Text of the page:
Massachusetts Watershed Coalition


Low Impact Design

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Why Low Impact Design?

(From Office of Coastal Zone Management and Metropolitan Area Planning Council)

sprawl250Traditional housing developments often result in sprawl. Entire sites are leveled without regard for the landscape’s natural features or hydrology. Paved roads are built much wider than they need to be, and vast parking lots and sidewalks are constructed. Increased impervious surfaces result in more stormwater runoff and reduced infiltration to replenish groundwater and aquifers. Traditional stormwater controls catch runoff and “dispose” of it through a system of catch basins, pipes and ponds. The runoff carries pollutants such as road salt, sediment, oil, heavy metals, pesticides, lawn chemicals and fertilizers and pet wastes which are discharged untreated into lakes and streams. As a result, communities across the Commonwealth are dealing with the unintended consequences of conventional site design: stressed watersheds, polluted waterways, and loss of community character.

not_sprawlLow Impact Development (LID) helps preserve natural systems during the development process. The idea is to create homes and businesses that are integrated into the landscape, not imposed upon it. Natural areas and important features are protected, and stormwater is managed with swales, rain gardens and vegetated areas, rather than costly pipes and detention ponds. As a result, aquifers are recharged, streams and rivers are cleaner, and development has a more natural appearance. The reliance on natural processes also means that there are fewer pipes and basins to build and maintain, saving money for the developer and the community.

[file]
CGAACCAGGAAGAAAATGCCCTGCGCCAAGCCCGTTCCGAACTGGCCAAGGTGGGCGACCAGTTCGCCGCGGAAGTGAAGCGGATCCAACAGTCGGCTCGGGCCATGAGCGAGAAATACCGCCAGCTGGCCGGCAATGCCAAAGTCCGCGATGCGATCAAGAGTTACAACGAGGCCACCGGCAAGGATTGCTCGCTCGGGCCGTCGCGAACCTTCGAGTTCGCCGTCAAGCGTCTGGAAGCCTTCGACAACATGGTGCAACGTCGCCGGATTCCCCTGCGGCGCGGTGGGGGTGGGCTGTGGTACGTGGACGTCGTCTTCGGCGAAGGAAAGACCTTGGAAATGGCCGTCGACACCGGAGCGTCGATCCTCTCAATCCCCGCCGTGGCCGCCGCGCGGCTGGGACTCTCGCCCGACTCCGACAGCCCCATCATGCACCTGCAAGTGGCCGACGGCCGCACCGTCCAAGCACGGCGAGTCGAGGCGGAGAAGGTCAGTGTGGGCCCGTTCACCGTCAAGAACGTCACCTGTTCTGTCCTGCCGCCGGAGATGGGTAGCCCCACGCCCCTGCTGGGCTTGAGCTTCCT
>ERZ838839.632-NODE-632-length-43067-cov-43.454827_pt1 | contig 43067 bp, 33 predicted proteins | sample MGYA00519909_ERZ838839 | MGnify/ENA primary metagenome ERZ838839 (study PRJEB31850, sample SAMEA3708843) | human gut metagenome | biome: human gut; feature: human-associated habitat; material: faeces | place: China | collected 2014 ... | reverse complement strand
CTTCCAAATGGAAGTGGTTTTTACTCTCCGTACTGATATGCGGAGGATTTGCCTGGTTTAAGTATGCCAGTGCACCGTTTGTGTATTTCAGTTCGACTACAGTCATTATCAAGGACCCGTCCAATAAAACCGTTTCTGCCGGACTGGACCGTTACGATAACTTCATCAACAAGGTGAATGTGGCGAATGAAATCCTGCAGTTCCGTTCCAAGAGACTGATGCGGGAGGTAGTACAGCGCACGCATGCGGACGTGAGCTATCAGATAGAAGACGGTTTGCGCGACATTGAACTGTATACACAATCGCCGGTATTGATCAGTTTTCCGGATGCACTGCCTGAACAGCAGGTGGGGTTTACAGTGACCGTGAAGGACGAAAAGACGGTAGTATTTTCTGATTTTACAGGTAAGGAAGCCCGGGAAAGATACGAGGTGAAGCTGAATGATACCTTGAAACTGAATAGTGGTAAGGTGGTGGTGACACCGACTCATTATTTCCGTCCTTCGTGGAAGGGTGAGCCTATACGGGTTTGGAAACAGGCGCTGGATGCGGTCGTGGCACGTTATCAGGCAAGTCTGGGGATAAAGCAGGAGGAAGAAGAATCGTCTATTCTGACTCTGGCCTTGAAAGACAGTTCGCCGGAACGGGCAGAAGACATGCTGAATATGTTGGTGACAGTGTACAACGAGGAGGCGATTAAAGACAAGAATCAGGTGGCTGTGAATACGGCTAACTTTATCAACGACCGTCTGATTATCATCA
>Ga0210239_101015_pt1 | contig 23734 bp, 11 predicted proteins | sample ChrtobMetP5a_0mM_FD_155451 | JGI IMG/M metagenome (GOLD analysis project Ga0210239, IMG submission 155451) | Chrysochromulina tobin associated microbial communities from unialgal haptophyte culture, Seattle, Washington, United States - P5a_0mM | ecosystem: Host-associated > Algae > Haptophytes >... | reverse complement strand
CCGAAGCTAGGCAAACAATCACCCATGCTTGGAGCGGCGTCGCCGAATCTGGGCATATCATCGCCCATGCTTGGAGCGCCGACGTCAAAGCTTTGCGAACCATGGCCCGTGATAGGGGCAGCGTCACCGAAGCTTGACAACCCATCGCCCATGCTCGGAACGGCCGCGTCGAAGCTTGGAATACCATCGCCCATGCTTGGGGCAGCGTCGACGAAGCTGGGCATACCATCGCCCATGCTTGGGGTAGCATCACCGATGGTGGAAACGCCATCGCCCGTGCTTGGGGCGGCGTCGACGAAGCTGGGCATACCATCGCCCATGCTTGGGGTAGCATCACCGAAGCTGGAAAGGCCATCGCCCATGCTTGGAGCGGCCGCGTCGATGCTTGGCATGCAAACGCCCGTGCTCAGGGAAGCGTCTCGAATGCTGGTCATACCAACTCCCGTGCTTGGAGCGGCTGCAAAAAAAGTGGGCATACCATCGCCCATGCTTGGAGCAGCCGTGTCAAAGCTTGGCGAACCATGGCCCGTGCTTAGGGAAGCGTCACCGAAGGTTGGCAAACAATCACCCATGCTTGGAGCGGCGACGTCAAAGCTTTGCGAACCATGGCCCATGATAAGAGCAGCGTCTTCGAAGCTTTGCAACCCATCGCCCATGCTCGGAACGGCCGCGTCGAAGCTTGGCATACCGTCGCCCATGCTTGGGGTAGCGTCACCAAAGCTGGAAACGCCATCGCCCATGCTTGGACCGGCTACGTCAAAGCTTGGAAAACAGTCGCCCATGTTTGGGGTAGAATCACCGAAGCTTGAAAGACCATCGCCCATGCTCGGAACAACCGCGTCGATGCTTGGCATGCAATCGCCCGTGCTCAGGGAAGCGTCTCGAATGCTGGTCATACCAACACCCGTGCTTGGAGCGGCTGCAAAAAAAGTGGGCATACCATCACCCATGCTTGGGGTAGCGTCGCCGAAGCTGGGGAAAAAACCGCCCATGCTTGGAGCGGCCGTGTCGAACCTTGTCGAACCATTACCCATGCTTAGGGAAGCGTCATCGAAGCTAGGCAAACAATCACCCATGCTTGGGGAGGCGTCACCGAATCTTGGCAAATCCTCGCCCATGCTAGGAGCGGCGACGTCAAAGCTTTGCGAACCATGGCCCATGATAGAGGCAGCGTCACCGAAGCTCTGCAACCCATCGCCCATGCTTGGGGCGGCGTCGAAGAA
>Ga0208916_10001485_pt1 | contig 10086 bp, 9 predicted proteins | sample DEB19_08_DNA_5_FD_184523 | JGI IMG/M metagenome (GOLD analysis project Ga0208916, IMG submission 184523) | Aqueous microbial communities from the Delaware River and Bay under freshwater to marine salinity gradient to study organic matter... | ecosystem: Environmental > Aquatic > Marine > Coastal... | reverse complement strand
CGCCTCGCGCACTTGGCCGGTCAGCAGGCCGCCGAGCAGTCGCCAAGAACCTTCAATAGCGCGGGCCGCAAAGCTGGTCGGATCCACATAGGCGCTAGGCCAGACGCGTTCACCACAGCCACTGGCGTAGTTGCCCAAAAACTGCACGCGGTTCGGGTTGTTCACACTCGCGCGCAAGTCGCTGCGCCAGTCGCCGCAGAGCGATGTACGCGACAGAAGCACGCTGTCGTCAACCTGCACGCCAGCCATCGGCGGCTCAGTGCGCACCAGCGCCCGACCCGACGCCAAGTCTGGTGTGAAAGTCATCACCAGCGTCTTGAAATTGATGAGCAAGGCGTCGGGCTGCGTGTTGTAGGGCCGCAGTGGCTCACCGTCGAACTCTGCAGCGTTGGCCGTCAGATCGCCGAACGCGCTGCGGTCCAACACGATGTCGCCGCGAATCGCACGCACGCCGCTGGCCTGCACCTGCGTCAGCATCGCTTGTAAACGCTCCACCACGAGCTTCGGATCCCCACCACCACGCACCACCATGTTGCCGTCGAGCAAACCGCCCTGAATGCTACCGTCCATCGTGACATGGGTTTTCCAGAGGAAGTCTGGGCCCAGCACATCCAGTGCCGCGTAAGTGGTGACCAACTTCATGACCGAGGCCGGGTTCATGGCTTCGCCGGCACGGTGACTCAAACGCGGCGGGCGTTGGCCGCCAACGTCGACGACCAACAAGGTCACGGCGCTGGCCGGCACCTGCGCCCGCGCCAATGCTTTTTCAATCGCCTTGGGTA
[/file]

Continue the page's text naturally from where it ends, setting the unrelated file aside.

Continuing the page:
green-roof-250Key Principles of Low Impact Design

Work with the landscape — Identify environmentally sensitive areas and important local features, then outline a development envelope that protects those areas. Maintain slopes and natural drainage; minimize grading and tree clearing.

Focus on prevention — Minimize runoff by using narrow roadways, smaller parking areas, and permeable paving on sidewalks and overflow parking areas. Use green rooftops to store and evaporate rainfall before it leaves the roof.

rain-barrelMicromanage stormwater — Design the site to create many small sub-watersheds and “micromanage” runoff close to where it is created in small decentralized structures. Use a "treatment train" of multiple techniques to maximize infiltration and recharge.

Keep it simple — Before resorting to expensive piped systems, use low-cost approaches and nonstructural practices, such as rain gardens, street sweeping, and public education. Send clean roof runoff to vegetated areas for infiltration.


Photos of some important LID methods green roof
above left and  rain barrel above right 


Photos above left to right and below: Rain garden,
narrower road,  permeable paving, vegetated swale

Visit the Metropolitan Area Planning Council website for more information on LID techniques...


Pass a Stormwater/LID Bylaw

A local stormwater bylaw is a good way for communities to promote Low Impact Development techniques. In many communities a patchwork of local codes (zoning, subdivision rules and regulations, board of health regulations) may provide overlapping and sometimes conflicting regulation of stormwater discharges. A municipal stormwater bylaw can replace this patchwork with a single set of standards, resulting in environmentally sensitive development and consistency for site design standards in all permitting processes.

Numerous communities have recently developed stormwater bylaws that incorporate LID, and the Massachusetts Watershed Coalition has helped several towns to enact bylaws.  The Executive Office of Energy and Environmental Affairs offers a model bylaw in the Massachusetts Smart Growth/Smart Energy Toolkit...


LID Costs

LID techniques are often less costly than standard stormwater controls, thus providing an incentive for developers to use them.  A recent study by the US EPA also finds LID practices can be both fiscally and environmentally beneficial to communities. They reported that for projects where low impact designs were employed, infrastructure costs were lower. In most cases, savings were realized due to reduced costs for site grading and preparation, stormwater infrastructure, site paving, and landscaping. Total capital cost savings ranged from 15 to 80 percent when LID methods were used, with only a few exceptions in which LID project costs were higher than costs of conventional stormwater management.

The National Association of Homebuilders strongly advocates the use of LID, both for its potential cost savings and environmental benefits.
For more resources, visit the NAHB Resource Center...

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